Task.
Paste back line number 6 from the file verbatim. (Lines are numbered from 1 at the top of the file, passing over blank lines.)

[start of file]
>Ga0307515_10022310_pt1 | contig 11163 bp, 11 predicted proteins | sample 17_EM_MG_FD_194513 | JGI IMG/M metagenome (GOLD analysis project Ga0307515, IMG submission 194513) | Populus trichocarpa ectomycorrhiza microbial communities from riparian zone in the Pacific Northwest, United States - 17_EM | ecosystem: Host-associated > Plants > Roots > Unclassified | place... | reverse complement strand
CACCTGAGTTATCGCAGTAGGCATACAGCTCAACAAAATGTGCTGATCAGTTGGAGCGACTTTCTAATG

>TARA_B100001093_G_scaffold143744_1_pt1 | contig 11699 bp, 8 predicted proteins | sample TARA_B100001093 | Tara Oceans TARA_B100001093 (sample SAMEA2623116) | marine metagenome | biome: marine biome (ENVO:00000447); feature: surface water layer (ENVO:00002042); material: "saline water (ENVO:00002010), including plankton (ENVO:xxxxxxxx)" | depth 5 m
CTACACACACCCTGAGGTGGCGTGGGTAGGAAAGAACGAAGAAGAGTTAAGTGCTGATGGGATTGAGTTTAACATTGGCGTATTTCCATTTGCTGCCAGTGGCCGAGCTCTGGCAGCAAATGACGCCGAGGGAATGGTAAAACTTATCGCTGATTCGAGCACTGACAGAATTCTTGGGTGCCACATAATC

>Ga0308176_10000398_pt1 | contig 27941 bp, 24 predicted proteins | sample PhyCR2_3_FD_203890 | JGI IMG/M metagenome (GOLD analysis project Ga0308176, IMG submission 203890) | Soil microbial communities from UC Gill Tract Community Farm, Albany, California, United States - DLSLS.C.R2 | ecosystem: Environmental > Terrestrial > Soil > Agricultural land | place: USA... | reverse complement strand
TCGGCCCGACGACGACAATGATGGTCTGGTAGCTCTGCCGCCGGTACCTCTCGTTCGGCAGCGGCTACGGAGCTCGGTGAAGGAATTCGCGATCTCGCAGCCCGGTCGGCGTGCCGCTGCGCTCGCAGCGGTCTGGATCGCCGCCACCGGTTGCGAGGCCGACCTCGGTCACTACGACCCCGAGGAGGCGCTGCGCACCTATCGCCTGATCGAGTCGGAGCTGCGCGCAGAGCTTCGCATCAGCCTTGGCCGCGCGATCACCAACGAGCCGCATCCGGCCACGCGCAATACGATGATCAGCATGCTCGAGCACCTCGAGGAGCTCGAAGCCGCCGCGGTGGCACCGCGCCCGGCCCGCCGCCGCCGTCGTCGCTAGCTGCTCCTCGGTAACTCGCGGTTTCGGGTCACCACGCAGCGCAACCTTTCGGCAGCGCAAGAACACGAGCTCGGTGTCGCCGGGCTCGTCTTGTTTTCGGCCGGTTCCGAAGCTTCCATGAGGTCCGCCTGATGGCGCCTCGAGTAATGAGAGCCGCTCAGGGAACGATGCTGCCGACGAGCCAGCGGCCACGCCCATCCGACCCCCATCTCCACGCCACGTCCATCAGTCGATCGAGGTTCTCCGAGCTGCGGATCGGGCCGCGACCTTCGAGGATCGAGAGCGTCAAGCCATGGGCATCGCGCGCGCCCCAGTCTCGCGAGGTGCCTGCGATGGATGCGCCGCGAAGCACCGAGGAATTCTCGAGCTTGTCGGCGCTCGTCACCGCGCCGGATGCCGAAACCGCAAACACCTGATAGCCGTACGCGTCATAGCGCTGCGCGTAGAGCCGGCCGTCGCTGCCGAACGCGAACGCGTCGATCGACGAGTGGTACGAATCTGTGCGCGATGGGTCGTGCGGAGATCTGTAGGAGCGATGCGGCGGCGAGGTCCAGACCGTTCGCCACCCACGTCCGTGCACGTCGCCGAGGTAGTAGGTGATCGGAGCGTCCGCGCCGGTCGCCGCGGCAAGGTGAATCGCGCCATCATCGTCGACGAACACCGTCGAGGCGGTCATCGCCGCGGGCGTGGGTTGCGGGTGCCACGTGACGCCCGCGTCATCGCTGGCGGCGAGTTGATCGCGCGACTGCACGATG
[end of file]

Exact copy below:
TCGGCCCGACGACGACAATGATGGTCTGGTAGCTCTGCCGCCGGTACCTCTCGTTCGGCAGCGGCTACGGAGCTCGGTGAAGGAATTCGCGATCTCGCAGCCCGGTCGGCGTGCCGCTGCGCTCGCAGCGGTCTGGATCGCCGCCACCGGTTGCGAGGCCGACCTCGGTCACTACGACCCCGAGGAGGCGCTGCGCACCTATCGCCTGATCGAGTCGGAGCTGCGCGCAGAGCTTCGCATCAGCCTTGGCCGCGCGATCACCAACGAGCCGCATCCGGCCACGCGCAATACGATGATCAGCATGCTCGAGCACCTCGAGGAGCTCGAAGCCGCCGCGGTGGCACCGCGCCCGGCCCGCCGCCGCCGTCGTCGCTAGCTGCTCCTCGGTAACTCGCGGTTTCGGGTCACCACGCAGCGCAACCTTTCGGCAGCGCAAGAACACGAGCTCGGTGTCGCCGGGCTCGTCTTGTTTTCGGCCGGTTCCGAAGCTTCCATGAGGTCCGCCTGATGGCGCCTCGAGTAATGAGAGCCGCTCAGGGAACGATGCTGCCGACGAGCCAGCGGCCACGCCCATCCGACCCCCATCTCCACGCCACGTCCATCAGTCGATCGAGGTTCTCCGAGCTGCGGATCGGGCCGCGACCTTCGAGGATCGAGAGCGTCAAGCCATGGGCATCGCGCGCGCCCCAGTCTCGCGAGGTGCCTGCGATGGATGCGCCGCGAAGCACCGAGGAATTCTCGAGCTTGTCGGCGCTCGTCACCGCGCCGGATGCCGAAACCGCAAACACCTGATAGCCGTACGCGTCATAGCGCTGCGCGTAGAGCCGGCCGTCGCTGCCGAACGCGAACGCGTCGATCGACGAGTGGTACGAATCTGTGCGCGATGGGTCGTGCGGAGATCTGTAGGAGCGATGCGGCGGCGAGGTCCAGACCGTTCGCCACCCACGTCCGTGCACGTCGCCGAGGTAGTAGGTGATCGGAGCGTCCGCGCCGGTCGCCGCGGCAAGGTGAATCGCGCCATCATCGTCGACGAACACCGTCGAGGCGGTCATCGCCGCGGGCGTGGGTTGCGGGTGCCACGTGACGCCCGCGTCATCGCTGGCGGCGAGTTGATCGCGCGACTGCACGATG